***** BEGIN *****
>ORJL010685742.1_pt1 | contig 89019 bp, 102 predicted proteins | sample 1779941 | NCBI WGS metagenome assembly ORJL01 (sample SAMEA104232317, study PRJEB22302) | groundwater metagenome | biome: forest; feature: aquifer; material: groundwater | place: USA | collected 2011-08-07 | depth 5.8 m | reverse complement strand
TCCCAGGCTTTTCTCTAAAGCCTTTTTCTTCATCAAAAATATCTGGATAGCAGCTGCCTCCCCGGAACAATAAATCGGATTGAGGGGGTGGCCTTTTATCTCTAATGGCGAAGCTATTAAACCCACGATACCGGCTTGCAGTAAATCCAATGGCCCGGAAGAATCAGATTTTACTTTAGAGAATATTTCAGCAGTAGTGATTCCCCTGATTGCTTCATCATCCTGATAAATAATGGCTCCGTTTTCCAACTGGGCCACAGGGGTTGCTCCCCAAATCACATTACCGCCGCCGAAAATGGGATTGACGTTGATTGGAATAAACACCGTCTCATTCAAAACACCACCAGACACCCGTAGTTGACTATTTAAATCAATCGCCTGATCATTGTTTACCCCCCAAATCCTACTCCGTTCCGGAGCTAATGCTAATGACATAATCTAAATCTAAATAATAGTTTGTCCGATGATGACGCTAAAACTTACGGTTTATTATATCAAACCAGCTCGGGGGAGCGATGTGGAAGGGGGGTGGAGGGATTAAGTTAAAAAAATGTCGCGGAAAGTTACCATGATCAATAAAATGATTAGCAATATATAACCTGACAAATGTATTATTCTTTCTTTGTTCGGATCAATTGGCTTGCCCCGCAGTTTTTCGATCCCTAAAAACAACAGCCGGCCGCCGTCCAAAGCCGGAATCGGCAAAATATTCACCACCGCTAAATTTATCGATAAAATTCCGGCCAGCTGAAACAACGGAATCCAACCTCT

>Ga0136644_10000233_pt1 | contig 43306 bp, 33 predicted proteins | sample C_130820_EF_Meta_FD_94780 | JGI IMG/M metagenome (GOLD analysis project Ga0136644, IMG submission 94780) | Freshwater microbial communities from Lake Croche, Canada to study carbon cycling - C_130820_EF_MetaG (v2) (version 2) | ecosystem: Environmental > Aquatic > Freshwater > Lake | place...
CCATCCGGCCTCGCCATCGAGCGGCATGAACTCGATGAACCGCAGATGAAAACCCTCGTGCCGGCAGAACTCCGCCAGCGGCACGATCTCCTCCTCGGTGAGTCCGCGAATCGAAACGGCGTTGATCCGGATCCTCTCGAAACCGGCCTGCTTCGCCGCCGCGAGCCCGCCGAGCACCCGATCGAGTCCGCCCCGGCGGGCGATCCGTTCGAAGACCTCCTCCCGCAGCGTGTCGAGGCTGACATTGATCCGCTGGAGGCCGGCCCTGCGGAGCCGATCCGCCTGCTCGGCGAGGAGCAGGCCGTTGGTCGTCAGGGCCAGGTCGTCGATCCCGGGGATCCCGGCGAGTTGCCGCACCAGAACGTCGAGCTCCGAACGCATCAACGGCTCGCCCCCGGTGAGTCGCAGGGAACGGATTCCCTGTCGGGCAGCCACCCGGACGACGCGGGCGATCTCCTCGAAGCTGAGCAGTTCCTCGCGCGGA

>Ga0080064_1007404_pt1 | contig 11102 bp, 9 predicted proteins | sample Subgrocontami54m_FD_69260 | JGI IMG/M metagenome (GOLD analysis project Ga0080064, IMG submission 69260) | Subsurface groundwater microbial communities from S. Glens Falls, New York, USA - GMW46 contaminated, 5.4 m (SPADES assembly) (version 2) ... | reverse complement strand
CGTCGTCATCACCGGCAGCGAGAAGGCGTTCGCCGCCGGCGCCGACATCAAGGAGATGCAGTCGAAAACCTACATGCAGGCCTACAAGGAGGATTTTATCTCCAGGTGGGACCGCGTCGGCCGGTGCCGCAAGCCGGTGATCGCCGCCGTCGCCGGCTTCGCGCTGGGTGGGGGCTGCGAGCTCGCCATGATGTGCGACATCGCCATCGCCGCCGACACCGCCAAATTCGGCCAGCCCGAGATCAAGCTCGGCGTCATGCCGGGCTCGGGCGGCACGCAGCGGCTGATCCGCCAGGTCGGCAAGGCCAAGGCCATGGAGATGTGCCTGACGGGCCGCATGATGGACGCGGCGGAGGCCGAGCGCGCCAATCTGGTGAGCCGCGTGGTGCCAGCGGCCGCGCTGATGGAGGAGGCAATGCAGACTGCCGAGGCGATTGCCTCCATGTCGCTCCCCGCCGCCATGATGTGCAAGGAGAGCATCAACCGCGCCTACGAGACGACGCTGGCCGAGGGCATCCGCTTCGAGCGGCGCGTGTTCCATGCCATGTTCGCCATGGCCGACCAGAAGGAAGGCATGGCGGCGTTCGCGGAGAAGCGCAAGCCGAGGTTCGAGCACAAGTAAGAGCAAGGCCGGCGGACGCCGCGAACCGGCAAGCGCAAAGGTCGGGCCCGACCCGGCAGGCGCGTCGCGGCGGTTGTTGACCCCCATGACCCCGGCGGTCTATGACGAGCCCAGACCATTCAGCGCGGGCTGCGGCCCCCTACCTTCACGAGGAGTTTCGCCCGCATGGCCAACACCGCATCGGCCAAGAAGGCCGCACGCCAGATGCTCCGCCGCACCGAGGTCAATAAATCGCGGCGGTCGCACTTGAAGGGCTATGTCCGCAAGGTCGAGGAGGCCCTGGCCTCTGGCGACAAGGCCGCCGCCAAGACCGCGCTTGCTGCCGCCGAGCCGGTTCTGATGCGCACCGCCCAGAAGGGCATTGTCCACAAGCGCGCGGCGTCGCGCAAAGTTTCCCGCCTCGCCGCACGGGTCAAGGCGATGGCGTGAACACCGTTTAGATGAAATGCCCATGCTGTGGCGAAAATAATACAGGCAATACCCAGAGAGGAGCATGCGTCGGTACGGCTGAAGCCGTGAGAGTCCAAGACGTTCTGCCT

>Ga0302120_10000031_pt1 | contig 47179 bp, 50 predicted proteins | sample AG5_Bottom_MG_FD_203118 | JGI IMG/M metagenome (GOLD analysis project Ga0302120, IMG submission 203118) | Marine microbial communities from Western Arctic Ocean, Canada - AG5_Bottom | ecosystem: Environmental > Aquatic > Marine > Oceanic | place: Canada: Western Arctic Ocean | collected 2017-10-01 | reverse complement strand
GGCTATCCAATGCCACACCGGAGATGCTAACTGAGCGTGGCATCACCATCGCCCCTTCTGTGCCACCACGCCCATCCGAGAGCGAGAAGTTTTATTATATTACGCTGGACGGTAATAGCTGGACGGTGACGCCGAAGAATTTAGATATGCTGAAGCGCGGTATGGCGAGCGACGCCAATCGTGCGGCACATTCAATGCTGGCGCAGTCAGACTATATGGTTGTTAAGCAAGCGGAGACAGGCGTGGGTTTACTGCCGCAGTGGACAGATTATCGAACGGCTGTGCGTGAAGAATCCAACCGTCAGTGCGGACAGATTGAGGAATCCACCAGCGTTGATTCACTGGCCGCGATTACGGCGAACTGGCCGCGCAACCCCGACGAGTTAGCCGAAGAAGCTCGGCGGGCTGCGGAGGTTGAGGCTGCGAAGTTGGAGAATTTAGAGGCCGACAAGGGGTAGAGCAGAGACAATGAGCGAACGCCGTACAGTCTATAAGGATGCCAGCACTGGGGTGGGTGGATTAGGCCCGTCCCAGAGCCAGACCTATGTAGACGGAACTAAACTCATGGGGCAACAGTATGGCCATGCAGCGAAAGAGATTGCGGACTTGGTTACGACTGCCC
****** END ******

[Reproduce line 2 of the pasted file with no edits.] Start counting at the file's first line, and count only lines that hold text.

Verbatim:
TCCCAGGCTTTTCTCTAAAGCCTTTTTCTTCATCAAAAATATCTGGATAGCAGCTGCCTCCCCGGAACAATAAATCGGATTGAGGGGGTGGCCTTTTATCTCTAATGGCGAAGCTATTAAACCCACGATACCGGCTTGCAGTAAATCCAATGGCCCGGAAGAATCAGATTTTACTTTAGAGAATATTTCAGCAGTAGTGATTCCCCTGATTGCTTCATCATCCTGATAAATAATGGCTCCGTTTTCCAACTGGGCCACAGGGGTTGCTCCCCAAATCACATTACCGCCGCCGAAAATGGGATTGACGTTGATTGGAATAAACACCGTCTCATTCAAAACACCACCAGACACCCGTAGTTGACTATTTAAATCAATCGCCTGATCATTGTTTACCCCCCAAATCCTACTCCGTTCCGGAGCTAATGCTAATGACATAATCTAAATCTAAATAATAGTTTGTCCGATGATGACGCTAAAACTTACGGTTTATTATATCAAACCAGCTCGGGGGAGCGATGTGGAAGGGGGGTGGAGGGATTAAGTTAAAAAAATGTCGCGGAAAGTTACCATGATCAATAAAATGATTAGCAATATATAACCTGACAAATGTATTATTCTTTCTTTGTTCGGATCAATTGGCTTGCCCCGCAGTTTTTCGATCCCTAAAAACAACAGCCGGCCGCCGTCCAAAGCCGGAATCGGCAAAATATTCACCACCGCTAAATTTATCGATAAAATTCCGGCCAGCTGAAACAACGGAATCCAACCTCT